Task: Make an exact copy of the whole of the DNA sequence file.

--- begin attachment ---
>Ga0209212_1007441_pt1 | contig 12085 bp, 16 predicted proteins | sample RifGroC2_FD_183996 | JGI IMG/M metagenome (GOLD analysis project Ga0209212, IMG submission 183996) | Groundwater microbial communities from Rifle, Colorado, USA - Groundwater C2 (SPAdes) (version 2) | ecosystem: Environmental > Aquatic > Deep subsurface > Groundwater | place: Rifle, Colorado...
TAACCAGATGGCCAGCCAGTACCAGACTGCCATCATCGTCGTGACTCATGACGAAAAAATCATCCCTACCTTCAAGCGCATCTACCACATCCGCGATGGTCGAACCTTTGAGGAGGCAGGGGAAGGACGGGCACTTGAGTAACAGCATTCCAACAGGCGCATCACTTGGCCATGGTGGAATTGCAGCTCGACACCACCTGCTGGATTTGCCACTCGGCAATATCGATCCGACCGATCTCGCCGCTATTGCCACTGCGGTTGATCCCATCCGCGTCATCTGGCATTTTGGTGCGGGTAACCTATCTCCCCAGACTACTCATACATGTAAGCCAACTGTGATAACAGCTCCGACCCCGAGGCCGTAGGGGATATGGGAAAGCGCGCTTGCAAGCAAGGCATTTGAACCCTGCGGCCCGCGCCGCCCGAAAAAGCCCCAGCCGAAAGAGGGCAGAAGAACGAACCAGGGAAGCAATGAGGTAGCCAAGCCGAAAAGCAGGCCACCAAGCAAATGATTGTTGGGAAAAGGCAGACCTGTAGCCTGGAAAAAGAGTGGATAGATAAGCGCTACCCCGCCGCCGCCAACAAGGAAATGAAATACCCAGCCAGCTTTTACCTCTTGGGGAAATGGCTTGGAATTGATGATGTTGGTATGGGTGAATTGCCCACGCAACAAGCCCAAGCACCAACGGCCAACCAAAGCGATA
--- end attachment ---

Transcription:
>Ga0209212_1007441_pt1 | contig 12085 bp, 16 predicted proteins | sample RifGroC2_FD_183996 | JGI IMG/M metagenome (GOLD analysis project Ga0209212, IMG submission 183996) | Groundwater microbial communities from Rifle, Colorado, USA - Groundwater C2 (SPAdes) (version 2) | ecosystem: Environmental > Aquatic > Deep subsurface > Groundwater | place: Rifle, Colorado...
TAACCAGATGGCCAGCCAGTACCAGACTGCCATCATCGTCGTGACTCATGACGAAAAAATCATCCCTACCTTCAAGCGCATCTACCACATCCGCGATGGTCGAACCTTTGAGGAGGCAGGGGAAGGACGGGCACTTGAGTAACAGCATTCCAACAGGCGCATCACTTGGCCATGGTGGAATTGCAGCTCGACACCACCTGCTGGATTTGCCACTCGGCAATATCGATCCGACCGATCTCGCCGCTATTGCCACTGCGGTTGATCCCATCCGCGTCATCTGGCATTTTGGTGCGGGTAACCTATCTCCCCAGACTACTCATACATGTAAGCCAACTGTGATAACAGCTCCGACCCCGAGGCCGTAGGGGATATGGGAAAGCGCGCTTGCAAGCAAGGCATTTGAACCCTGCGGCCCGCGCCGCCCGAAAAAGCCCCAGCCGAAAGAGGGCAGAAGAACGAACCAGGGAAGCAATGAGGTAGCCAAGCCGAAAAGCAGGCCACCAAGCAAATGATTGTTGGGAAAAGGCAGACCTGTAGCCTGGAAAAAGAGTGGATAGATAAGCGCTACCCCGCCGCCGCCAACAAGGAAATGAAATACCCAGCCAGCTTTTACCTCTTGGGGAAATGGCTTGGAATTGATGATGTTGGTATGGGTGAATTGCCCACGCAACAAGCCCAAGCACCAACGGCCAACCAAAGCGATA